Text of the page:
In early Chinese thought, heaven was considered "round" and earth "square." Westerners from St. Anselm to Kant taught that round and square are opposites. I will explore the connections between east and west (round and square) in a blog that takes seriously the little details of our lives. Round and square; east and west—never the twain shall meet (it has been said). Except when they do, and that is the whole point of this blog.
From Round to Square (and back)
For The Emperor's Teacher, scroll down (↓) to "Topics." It's the management book that will rock the world (and break the vase, as you will see). Click or paste the following link for a recent profile of the project: http://magazine.beloit.edu/?story_id=240813&issue_id=240610
A new post appears every day at 12:05* (CDT). There's more, though. Take a look at the right-hand side of the page for over four years of material (2,000 posts and growing) from Seinfeld and country music to every single day of the Chinese lunar calendar...translated. Look here ↓ and explore a little. It will take you all the way down the page...from round to square (and back again). *Occasionally I will leave a long post up for thirty-six hours, and post a shorter entry at noon the next day.
Sunday, September 18, 2016
Confucius and Social Theory: Research Prospectus Assignment
A prospectus is a “road
map” to your individual project for this seminar. It will explain the specific,
focused subject of your project, but it also articulates the larger
significance of this particular study. Think about that carefully—the best
papers (and “prospecti” move in two seemingly contradictory (but only seemingly contradictory) directions. The
best research papers are “small and focused”…but with very large implications. Every
good research paper (or academic article or book) considers a seemingly small question, but then shows
why a full answer to that question matters far beyond the details at the center
of the manuscript. Your job in a research prospectus is to show both of these things—why the details
matter…and what is their implication for a larger argument.
For example, an essay considering
the James Legge’s late-nineteenth century translation of the Analects into English would not only
explore the smaller issues of how Legge used an individualistic and Christian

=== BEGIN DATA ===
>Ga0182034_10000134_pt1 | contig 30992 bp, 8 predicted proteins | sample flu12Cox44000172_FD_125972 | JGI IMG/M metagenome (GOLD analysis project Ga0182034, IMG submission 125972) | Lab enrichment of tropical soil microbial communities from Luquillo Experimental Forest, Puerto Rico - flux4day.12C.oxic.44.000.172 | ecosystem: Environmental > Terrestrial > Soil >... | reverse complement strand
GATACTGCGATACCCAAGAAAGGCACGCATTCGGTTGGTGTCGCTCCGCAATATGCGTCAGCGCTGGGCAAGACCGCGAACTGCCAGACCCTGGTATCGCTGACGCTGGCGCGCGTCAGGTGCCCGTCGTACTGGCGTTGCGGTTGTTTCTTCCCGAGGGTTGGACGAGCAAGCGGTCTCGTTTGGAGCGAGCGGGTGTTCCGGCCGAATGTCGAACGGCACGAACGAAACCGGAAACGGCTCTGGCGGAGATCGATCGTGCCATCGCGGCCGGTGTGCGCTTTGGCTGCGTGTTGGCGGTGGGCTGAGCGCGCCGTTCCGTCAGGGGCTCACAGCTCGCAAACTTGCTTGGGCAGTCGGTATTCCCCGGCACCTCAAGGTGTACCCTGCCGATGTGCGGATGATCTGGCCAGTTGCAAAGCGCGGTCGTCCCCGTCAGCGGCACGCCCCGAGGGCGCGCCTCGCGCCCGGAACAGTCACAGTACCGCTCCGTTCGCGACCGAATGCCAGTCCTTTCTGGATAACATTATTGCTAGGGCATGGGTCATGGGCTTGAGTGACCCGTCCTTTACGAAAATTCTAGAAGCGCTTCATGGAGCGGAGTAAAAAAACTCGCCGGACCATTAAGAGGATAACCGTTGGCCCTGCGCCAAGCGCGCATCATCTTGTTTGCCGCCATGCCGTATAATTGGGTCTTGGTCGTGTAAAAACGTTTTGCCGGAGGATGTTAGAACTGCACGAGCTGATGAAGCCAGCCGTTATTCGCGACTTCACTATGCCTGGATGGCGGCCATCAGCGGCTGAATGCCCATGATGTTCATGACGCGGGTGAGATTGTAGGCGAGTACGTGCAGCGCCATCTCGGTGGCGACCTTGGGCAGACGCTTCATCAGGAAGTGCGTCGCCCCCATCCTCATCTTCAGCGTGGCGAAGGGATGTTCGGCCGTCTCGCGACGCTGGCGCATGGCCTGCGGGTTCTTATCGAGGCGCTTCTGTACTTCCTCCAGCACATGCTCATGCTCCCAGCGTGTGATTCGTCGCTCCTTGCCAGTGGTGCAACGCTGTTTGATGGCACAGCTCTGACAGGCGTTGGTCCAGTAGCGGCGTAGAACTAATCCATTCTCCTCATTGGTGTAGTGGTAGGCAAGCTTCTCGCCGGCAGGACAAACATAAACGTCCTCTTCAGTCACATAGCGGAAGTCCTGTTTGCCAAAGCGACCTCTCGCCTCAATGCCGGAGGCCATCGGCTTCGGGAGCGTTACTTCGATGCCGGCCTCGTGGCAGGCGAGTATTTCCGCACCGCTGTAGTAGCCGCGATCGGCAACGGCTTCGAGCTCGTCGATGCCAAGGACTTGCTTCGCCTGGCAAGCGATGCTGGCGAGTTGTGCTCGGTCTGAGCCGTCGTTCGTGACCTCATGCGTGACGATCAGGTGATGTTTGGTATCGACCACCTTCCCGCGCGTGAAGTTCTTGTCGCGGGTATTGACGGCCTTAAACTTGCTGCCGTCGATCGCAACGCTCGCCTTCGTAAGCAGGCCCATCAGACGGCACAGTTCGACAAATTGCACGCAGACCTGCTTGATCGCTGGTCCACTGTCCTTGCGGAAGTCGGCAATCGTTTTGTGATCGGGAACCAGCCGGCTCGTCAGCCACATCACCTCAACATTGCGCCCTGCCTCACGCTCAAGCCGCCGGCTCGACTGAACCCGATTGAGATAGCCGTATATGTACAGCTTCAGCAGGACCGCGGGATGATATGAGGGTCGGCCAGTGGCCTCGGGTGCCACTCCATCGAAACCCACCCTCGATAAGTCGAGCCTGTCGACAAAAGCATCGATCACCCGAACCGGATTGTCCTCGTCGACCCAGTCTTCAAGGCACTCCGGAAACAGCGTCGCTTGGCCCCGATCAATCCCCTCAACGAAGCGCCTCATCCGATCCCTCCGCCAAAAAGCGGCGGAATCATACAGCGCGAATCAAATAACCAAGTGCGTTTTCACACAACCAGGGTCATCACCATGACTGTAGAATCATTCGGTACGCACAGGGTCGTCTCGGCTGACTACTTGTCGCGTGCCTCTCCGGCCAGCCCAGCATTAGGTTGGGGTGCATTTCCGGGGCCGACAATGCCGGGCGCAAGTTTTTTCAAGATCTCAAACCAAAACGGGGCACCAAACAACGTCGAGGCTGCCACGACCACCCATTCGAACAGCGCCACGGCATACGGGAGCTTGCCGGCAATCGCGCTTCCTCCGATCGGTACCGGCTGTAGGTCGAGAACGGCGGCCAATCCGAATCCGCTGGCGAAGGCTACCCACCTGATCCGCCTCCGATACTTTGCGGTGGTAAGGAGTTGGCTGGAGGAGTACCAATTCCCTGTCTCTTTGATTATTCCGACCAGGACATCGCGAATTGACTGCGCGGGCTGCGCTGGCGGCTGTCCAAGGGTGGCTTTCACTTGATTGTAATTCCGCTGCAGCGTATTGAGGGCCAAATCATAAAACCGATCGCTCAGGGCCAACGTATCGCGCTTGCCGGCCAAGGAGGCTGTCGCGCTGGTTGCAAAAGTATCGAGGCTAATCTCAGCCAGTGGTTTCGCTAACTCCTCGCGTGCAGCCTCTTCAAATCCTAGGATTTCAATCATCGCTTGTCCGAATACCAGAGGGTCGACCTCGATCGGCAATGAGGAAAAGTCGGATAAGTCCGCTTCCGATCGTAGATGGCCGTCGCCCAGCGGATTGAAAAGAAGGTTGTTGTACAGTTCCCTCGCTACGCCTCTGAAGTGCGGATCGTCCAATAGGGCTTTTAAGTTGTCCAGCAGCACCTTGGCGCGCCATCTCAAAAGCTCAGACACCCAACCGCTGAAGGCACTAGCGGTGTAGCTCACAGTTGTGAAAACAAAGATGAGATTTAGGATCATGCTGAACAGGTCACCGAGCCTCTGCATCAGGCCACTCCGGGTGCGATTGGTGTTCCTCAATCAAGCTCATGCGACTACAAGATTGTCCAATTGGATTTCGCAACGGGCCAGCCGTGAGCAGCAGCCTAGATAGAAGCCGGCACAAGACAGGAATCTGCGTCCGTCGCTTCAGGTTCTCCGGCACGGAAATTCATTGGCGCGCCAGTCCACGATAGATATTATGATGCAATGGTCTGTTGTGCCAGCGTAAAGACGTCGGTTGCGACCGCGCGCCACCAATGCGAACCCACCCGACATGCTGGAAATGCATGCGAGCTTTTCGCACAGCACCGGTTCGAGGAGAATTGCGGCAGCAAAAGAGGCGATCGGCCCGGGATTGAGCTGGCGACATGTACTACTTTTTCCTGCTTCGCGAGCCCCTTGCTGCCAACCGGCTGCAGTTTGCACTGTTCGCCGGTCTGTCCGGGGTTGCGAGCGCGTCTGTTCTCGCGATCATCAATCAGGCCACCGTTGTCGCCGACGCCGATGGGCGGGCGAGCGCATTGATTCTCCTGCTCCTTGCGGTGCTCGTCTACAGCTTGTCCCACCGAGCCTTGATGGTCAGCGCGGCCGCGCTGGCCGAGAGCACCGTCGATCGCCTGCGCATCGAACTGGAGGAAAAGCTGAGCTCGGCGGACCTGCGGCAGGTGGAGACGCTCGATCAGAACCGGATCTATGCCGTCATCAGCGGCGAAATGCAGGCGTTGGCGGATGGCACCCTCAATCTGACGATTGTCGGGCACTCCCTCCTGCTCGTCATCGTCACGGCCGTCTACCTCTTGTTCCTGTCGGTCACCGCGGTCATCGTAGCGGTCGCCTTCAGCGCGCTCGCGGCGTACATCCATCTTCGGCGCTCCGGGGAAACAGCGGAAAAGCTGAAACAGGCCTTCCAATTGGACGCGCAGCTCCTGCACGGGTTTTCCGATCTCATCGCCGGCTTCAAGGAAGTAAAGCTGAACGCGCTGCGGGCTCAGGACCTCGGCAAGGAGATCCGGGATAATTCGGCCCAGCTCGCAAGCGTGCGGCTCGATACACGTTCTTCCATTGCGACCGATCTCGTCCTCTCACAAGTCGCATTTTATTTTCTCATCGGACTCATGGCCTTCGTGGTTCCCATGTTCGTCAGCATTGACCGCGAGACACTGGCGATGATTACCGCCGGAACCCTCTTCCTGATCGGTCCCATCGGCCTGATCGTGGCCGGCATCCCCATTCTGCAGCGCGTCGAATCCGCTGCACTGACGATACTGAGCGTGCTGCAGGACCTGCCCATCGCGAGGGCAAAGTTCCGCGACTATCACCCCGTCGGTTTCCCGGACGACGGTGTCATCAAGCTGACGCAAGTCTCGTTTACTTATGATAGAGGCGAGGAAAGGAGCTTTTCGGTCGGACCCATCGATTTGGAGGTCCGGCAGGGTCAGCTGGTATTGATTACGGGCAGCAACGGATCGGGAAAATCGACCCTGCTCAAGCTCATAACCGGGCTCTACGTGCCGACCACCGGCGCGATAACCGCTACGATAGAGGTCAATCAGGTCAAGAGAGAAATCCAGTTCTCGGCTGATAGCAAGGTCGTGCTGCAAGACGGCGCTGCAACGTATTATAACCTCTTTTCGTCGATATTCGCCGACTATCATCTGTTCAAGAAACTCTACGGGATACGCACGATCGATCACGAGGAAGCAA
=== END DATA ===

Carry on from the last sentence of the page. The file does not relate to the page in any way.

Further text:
idiom in his translation, but also the larger issue of how the such linguistic
choices shape the way that Westerners perceive Chinese history, philosophy, and
A prospectus summarizes the
work that you have already done on your project. It also outlines what you
still intend to do. The prospectus for your project should be accompanied by an
annotated bibliography. Together your prospectus and bibliography will serve as
a progress report of what you have accomplished and clarify (for both of us)
what remains to be done.
How Should I Organize
Your prospectus should be
2,000-3,000 words long (6-10 pages, double-spaced). Give the title for your
project and your name. Think carefully about your title (think about titles in
the New York Review of Books. The
first paragraph must clearly state the subject of your research (your “small”
issue) and explain its larger significance (the “large” issue).
The body of your prospectus
should explain how you will go about addressing your intended subject. Think
about how you will divide the prospectus. Do you need section (think again of the NYRB)? What sources
are you using? What is your central, key primary source (think back to our
conversations about this in class). What other primary sources do you have, and
how will they affect your project. What are your secondary sources? How much,
realistically, can you study in depth, and what must you go through more
quickly (this is a reality of life)?
Going further, what kind of
information do you hope to glean from your sources (distinguish between your
central primary source, your other primary sources, and your secondary sources)? How much of the work have you completed and
how much remains to be done? (in this
case, obviously, you have yet to write the paper, but you should be able to
outline, in prose, the major elements of your argument by the time you finish
The conclusion to your
prospectus should summarize your preliminary conclusions. You might also
discuss whether or not you expect these to change significantly on the basis of
the work remaining to be done. End it with strength. Don’t just restate what
you said in the first paragraph.
What Should Be
Included in the Bibliography?
Your bibliography is a
separate document (and a new word-count). If you wish to put them all together
in one document (as a .pdf file), that is fine. If you want to send the
prospectus and bibliography as separate documents, that is fine, too. Bibliographical
citations should follow the format of the Chicago Manual of Style (as you well
know by now). A brief annotation (2-4 sentences) should follow each citation. In
it explain what the item is (what kind of source is it? what perspective does
it take on your topic? How, specifically, does it contribute to our knowledge
of the subject?) and how you will be using it. Bibliographical entries (only)
should be single spaced with a double space between each entry. Try to be
concise and to avoid being too repetitious in your entries.